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Tales of the City has a warmth that’s unusual these days.Alison Cohen Rosa/Netflix/Netflix

Of all the revivals and reboots that Netflix has done, the one arriving on Friday is the one most steeped in controversy, culture wars and warped nostalgia. It’s also the most fascinating because it’s a reminder of how much has changed, and how little.

Armistead Maupin’s Tales of the City (streams on Netflix from June 7) is an earnest soap opera about the residents, queer, trans and straight, but mostly queer, living in a San Francisco apartment complex. Based on Armistead Maupin’s books and stories written for The San Francisco Chronicle, it first came to TV as a miniseries made for Channel 4 in Britain in 1993, and then PBS aired it in the United States a year later. All hell broke loose.

The nudity, drug use and depictions of homosexuality brought a sharp conservative backlash. PBS provided its affiliates with edited versions to ward off trouble, but the trouble persisted. Among other events surrounding the series, the Georgia State Senate passed a resolution advising Georgia PBS affiliates not to broadcast it. Some complied. After its initial run, PBS then declined to air more episodes, citing funding constraints, but conservatives celebrated a victory. Premium cable channel Showtime then revived the series for small batches of episodes from 1998 to 2001. Given that Showtime is a lot less accessible than PBS, there was less conservative condemnation.

But in the way that the American culture wars tend go around and around, the state of Georgia is currently involved in a tense standoff with Netflix and other production companies. At issue is a Netflix statement raising the possibility that it would reconsider producing shows in the state if a new, highly restrictive anti-abortion law goes into effect there. A lot of TV productions and movies get made in Georgia, bringing about US$2.7-billion into the state last year.

This new version of Maupin’s stories is rather sweet and unlikely to cause any fuss, in Georgia or any other state in the United States. What it does for the viewer is another matter. The original and later versions were set in a free-wheeling city, in the pre-AIDS period. What you get now in this revival is nostalgia for that period and a depiction of a contemporary urban life in which queerness and trans identity are discussed almost non-stop. It’s bracing and fresh but all that discussion is baked into rather ordinary, sometimes hokey, storytelling.

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In the original, viewers saw 1970’s San Francisco through the eyes of Mary Ann Singleton, a demure young woman who fled Ohio and landed at Barbary Lane, a set of apartments where the most senior and influential figure was Anna Madrigal (Olympia Dukakis), who taught Mary Ann to be tolerant of gay and lesbian life. Also, to smoke a lot of marijuana. The plot tended to be rather slight, as couples met or broke up and parents clashed with children. The acting was theatrical and often exaggerated. In 1994, it all seemed rather daring.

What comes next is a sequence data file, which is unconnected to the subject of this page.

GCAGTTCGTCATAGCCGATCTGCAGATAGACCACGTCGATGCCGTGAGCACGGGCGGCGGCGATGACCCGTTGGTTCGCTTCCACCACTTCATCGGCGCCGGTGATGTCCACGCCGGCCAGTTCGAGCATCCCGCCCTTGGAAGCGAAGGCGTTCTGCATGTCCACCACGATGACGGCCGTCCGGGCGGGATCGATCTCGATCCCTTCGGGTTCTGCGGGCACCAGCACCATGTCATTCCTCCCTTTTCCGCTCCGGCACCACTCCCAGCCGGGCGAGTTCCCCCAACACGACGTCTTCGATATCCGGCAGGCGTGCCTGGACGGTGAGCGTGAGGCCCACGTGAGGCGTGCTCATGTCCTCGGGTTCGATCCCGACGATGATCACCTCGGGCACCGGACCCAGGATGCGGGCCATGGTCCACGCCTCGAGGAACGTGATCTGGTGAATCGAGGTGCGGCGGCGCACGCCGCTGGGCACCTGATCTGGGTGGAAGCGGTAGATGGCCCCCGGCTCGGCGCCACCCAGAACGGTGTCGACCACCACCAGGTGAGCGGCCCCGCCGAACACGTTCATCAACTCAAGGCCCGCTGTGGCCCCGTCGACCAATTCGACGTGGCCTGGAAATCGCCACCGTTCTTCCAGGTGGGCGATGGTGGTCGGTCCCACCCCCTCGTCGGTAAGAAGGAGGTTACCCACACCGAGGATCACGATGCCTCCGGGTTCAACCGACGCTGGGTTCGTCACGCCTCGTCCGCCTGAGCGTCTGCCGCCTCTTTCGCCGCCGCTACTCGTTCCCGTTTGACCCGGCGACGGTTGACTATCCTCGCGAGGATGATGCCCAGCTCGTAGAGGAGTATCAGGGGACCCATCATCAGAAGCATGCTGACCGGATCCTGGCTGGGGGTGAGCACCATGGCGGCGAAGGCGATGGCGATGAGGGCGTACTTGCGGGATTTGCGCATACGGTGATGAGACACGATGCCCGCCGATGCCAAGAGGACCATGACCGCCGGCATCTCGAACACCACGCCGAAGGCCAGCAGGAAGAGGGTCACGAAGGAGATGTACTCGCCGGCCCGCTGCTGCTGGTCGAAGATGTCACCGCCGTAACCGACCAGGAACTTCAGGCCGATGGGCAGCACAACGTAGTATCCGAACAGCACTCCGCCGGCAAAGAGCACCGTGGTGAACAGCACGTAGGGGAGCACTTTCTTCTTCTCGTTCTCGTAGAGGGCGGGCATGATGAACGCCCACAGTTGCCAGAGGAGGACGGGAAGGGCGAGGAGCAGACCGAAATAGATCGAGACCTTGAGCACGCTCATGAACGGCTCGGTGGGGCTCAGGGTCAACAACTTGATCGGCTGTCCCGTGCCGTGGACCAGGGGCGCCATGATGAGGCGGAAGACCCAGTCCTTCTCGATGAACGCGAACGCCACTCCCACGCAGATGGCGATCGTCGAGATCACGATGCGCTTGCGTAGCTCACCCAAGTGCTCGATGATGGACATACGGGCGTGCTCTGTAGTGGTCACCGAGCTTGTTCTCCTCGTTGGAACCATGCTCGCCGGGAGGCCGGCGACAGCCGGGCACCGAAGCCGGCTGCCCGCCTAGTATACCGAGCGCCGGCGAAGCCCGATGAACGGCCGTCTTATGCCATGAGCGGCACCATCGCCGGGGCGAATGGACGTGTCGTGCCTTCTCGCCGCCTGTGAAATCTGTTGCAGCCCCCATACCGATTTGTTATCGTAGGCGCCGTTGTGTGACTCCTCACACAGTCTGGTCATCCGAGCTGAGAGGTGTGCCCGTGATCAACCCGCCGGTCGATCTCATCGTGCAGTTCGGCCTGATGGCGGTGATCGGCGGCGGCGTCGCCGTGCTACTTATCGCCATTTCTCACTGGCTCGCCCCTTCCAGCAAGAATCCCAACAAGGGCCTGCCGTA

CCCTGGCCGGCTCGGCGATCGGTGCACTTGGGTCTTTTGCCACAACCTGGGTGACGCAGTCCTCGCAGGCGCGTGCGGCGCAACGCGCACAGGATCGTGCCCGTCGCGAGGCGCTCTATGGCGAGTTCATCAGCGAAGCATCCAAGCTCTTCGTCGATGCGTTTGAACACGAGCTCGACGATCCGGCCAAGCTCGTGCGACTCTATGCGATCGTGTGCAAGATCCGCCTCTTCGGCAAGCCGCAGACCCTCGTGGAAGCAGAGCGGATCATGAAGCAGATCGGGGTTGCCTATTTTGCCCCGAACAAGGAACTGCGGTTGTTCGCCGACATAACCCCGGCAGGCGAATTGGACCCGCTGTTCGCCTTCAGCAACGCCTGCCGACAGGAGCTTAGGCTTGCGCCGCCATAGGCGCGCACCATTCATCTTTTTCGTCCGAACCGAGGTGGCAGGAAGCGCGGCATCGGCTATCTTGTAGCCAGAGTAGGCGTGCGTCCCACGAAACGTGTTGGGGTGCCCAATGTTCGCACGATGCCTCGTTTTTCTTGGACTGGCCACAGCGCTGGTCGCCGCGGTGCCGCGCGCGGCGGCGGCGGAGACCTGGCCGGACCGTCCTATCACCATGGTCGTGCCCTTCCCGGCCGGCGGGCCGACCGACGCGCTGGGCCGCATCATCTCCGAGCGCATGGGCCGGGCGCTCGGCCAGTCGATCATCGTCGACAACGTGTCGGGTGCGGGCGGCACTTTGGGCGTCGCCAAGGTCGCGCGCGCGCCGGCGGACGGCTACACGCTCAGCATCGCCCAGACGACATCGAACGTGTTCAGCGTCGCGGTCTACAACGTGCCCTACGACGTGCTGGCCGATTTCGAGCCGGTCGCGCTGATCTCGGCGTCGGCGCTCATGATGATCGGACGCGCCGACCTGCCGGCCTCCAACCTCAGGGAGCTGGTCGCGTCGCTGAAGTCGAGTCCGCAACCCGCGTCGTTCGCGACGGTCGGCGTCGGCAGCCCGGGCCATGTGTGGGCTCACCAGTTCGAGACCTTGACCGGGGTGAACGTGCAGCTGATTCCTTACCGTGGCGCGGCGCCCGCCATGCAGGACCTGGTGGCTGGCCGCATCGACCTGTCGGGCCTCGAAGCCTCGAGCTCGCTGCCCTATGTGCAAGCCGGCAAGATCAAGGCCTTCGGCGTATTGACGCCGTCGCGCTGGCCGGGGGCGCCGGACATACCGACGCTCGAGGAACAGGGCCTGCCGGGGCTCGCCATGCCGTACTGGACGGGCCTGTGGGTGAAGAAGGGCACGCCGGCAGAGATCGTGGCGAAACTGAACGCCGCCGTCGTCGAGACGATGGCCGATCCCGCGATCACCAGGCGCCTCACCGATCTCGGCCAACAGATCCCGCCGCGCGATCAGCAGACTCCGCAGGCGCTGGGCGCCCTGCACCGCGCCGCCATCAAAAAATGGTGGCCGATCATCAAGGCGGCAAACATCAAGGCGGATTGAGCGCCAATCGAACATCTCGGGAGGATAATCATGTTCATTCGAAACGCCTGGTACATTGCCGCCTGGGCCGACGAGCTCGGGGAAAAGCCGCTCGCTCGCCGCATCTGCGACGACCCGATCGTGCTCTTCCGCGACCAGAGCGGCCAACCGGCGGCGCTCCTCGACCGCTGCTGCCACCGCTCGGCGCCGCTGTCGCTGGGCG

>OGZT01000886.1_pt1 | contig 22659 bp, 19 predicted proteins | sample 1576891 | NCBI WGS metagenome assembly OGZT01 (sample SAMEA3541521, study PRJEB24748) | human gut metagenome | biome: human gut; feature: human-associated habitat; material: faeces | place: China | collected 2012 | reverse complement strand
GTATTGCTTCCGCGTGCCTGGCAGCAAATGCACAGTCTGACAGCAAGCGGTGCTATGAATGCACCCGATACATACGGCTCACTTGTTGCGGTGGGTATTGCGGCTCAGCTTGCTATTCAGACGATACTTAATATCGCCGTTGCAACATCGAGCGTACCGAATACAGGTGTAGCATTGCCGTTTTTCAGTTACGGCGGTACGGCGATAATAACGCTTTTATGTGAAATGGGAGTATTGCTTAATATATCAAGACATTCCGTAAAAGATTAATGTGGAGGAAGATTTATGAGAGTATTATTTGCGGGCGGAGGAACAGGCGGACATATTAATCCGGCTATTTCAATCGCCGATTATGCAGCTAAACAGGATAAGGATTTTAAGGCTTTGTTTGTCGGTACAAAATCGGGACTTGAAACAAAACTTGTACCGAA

In the revival, Mary Ann (Laura Linney) returns for the first time in two decades to celebrate Anna’s 90th birthday, and attempts to reconnect with old allies and neighbours. From the start, things go wrong. Still presenting herself as a bit prim and uptight, Mary Ann isn’t welcomed by everyone. Her ex-husband Brian (Paul Gross) is angry with her for leaving and her daughter Shawna (Ellen Page, who is excellent) is dismissive. Exactly why Mary Ann has returned isn’t clear at first, and her relationship with Shawna is very muddled. In fact, the matter of Shawna being a daughter to her is fraught from the start of the reunion.

The series is populated with broadly drawn characters who exist to gently mock youth itself. For instance, the twins Jonathan (Christopher Larkin) and Jennifer (Ashley Park) are millennial nitwits who decide they can pay the rent by quickly becoming Instagram stars. There’s a lot of humour at the expense of social-media-obsessed younger people who fail to understand what’s happening in real, mundane life that unfolds around them. That’s the soapy quality that the series retains (the creative control is in the hands of Lauren Morelli, best known for her work on Orange Is the New Black). There’s a ton of overacting and too many plot twists that are telegraphed.

And yet this Tales of the City is special. It has warmth that’s unusual these days. What gives it importance, even in its silliest sequences, is that it was once a landmark series, emphatically controversial and the subject of a culture-war skirmish. Now, you watch, embrace its warmth and wonder what the fighting was about, while aware that other culture wars are still being fought.